The Gujarat High Court has ruled that a party is not entitled to invoke the arbitration clause after it had signed the discharge voucher without any protest or demur, since no arbitrable dispute could be said to subsist.
The Single Bench of Chief Justice Aravind Kumar held that an application for referring the dispute to arbitration could not be entertained merely on the ground that the party had, within 15 days from the receipt of an amount, contended that the said amount was received by it under duress.
An insurance policy was obtained by the petitioner Balkrishna Spintex Private Ltd. from the respondent New India Assurance Company Ltd. for insuring the factory run by the petitioner. A dispute arose between the parties with respect to the insurance claim raised by the petitioner under the policy. Thereafter, the petitioner filed an application under Section 11 of the Arbitration and Conciliation Act, 1996 (A&C Act) before the Gujarat High Court for appointment of the arbitrator.
The respondent New India Assurance submitted before the High Court that the petitioner had received the money after raising a claim under the insurance policy. The respondent added that after receiving the said money, the petitioner had executed a discharge voucher in discharge of a full and final settlement, and that the petitioner had also issued a consent letter giving its consent.
Thus, the respondent averred that no amount was due and payable to the petitioner and, therefore, no arbitrable dispute existed between the parties.
The petitioner Balkrishna Spintex contended that it had raised a claim against the said insurance policy after a fire broke out in its factory premises. The petitioner averred that a sum of money was paid by the respondent to it and that the respondent did not pay the entire amount claimed by the petitioner. The petitioner added that after the said sum of money was received by it, the petitioner conveyed to the respondent that it had received the said money under protest and due to its financial circumstances. Thus, the petitioner averred that the respondent ought to have paid the entire amount claimed by the petitioner and that on account of non-payment of the entire amount, a dispute had arisen between the parties which must be referred to arbitration.
The Court observed that the petitioner had executed a discharge voucher at the time of receiving the said amount under the insurance policy. The Court noted that even before receiving the said amount, the petitioner had issued a consent letter wherein it had settled the claim raised by it for the said amount without any demur. The Court observed that the petitioner had given its consent for the full and final settlement of the claim raised by it. The Court noted that only thereafter the said amount was paid by the insurance company to the respondent.
Hence, the Court ruled that the petitioner was not entitled to invoke the arbitration clause since no arbitrable dispute subsisted after the petitioner signed the discharge voucher without any protest or demur. The Court added that an application for referring the dispute to arbitration could not be entertained merely on the ground that the petitioner had, within 15 days from the receipt of the said amount, contended that the said amount was received under duress.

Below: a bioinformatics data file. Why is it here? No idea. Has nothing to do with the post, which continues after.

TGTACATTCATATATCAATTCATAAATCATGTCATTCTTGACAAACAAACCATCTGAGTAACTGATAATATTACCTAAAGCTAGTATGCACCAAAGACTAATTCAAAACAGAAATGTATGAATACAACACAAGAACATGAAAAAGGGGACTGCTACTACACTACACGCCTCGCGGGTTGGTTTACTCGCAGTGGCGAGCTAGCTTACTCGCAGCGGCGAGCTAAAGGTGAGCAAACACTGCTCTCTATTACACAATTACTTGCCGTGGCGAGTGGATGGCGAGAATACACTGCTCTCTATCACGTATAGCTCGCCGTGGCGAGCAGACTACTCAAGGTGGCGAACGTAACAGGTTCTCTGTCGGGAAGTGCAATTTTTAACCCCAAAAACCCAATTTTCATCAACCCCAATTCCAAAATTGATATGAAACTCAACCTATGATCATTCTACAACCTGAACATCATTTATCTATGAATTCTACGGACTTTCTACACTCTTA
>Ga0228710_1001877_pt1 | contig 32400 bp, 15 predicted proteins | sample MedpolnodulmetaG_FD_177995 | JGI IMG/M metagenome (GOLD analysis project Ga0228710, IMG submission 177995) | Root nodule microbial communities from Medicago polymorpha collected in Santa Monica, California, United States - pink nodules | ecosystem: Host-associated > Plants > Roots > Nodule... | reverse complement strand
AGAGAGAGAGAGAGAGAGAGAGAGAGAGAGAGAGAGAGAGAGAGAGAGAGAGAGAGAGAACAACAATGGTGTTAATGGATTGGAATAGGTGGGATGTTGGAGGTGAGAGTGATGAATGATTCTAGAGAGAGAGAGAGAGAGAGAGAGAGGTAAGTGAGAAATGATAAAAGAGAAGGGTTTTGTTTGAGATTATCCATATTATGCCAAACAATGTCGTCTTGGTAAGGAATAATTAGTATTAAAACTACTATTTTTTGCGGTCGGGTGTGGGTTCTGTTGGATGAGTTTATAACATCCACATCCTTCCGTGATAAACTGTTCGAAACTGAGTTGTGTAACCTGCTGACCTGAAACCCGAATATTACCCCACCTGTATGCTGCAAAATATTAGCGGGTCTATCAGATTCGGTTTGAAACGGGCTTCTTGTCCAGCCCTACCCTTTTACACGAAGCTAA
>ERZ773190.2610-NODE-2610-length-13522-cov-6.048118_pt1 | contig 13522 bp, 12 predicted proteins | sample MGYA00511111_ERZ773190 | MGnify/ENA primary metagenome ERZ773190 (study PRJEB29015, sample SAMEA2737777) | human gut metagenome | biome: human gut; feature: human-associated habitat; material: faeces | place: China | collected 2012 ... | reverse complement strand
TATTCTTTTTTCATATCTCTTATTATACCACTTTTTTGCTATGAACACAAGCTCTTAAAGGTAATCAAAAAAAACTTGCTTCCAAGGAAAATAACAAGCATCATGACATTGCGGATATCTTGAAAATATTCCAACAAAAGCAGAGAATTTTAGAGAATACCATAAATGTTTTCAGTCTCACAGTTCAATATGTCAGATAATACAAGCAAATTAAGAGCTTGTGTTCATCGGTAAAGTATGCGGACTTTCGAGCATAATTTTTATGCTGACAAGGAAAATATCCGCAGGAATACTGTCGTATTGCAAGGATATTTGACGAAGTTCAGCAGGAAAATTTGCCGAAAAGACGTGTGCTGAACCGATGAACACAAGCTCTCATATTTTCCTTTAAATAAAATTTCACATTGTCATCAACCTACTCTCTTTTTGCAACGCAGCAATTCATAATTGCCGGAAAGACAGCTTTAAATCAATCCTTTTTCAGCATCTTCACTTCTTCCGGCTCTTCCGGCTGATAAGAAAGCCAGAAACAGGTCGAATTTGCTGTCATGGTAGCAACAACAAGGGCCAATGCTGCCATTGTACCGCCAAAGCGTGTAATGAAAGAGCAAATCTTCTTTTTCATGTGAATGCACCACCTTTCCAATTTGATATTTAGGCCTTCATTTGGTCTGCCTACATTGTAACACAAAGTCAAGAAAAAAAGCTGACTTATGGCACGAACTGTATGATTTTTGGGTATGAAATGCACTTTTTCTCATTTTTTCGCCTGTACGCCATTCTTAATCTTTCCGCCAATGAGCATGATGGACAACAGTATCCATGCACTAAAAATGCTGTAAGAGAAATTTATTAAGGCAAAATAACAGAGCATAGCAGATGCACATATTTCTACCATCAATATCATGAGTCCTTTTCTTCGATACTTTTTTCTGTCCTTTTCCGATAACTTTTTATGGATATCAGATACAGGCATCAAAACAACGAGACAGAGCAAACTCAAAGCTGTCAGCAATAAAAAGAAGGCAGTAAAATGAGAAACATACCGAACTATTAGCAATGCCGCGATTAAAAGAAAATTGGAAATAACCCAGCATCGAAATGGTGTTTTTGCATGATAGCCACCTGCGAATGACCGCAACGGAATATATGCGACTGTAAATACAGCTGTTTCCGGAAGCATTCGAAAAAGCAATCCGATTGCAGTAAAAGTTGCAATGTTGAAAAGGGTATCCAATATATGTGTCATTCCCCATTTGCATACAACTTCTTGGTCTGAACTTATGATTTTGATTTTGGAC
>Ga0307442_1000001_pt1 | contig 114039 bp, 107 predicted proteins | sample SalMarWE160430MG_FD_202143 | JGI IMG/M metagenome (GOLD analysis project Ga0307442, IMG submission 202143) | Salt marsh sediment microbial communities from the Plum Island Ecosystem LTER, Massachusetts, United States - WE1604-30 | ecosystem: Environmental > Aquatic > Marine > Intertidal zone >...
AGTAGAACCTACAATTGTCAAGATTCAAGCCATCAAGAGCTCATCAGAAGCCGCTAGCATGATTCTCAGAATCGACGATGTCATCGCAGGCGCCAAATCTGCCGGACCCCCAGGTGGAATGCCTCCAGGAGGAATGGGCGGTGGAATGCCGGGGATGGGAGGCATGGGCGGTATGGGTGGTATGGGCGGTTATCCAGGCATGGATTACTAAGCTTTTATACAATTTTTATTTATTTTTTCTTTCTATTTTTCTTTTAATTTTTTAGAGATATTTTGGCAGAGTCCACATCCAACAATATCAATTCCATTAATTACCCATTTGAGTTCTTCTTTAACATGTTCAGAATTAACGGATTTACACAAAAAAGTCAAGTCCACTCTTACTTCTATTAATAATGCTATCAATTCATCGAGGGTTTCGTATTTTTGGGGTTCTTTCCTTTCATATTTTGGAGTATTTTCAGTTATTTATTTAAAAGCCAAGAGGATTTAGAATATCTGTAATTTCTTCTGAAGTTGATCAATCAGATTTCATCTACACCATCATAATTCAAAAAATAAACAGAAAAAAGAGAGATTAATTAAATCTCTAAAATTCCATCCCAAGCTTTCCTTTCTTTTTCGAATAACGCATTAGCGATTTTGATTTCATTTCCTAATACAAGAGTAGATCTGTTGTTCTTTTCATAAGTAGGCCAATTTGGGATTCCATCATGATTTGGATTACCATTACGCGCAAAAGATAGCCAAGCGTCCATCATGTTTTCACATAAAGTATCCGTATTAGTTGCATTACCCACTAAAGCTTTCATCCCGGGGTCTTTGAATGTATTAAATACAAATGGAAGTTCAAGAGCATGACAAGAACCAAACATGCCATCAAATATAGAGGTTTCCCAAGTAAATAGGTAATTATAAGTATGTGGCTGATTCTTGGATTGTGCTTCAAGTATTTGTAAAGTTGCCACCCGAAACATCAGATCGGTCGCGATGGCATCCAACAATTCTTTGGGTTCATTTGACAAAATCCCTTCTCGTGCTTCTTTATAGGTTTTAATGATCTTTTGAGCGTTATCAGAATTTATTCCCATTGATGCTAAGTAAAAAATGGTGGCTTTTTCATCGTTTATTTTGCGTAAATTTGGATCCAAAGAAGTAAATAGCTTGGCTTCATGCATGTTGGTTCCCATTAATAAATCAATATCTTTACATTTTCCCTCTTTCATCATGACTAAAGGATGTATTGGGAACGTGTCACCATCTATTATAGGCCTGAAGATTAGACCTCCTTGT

The Court observed that the Supreme Court in the case of United India Insurance Company versus Antique Art Exports Private Limited (2019) had ruled that where a dispute raised by the claimant with regard to the validity of the discharge voucher, no claim certificate or settlement agreement, prima facie, appears to be lacking in credibility, the dispute need not be referred to arbitration.
The Court noted that the Supreme Court in Antique Art Exports Private Limited (2019) had held that a mere plea of fraud, coercion or undue influence by itself is not enough and that the party who alleges the same is under an obligation to prima facie establish it by placing satisfactory material on record before the Court, in order to exercise the power under Section 11(6) of the A&C Act.
The Court observed that the petitioner had not pleaded undue influence, coercion, threat or that the discharge voucher was signed by it under any compulsion. The Court added that the petitioner had affixed its signature to the discharge voucher.
The Court noted that on the basis of the Surveyor's report, the insurer had quantified the amount that was payable to the petitioner under the insurance policy. The Court added that the said quantification of amount was made known to the petitioner and thereafter, the said amount was paid by the respondent to the petitioner. The Court observed that even prior to receiving the said amount, the petitioner had issued a consent letter agreeing and consenting to receive the said amount.
Thus, the Court held that the petitioner could not contend that it was forced to receive the said amount and that the said contention of the petitioner was only an after-thought.
The Court thus dismissed the petition.
Case Title: Balkrishna Spintex Private Limited versus The New India Assurance Company Limited
Citation: 2022 LiveLaw (Guj) 237
Counsel for the Petitioner: Mr. Akshay A Vakil
Counsel for the Respondent: Mr. Rituraj M Meena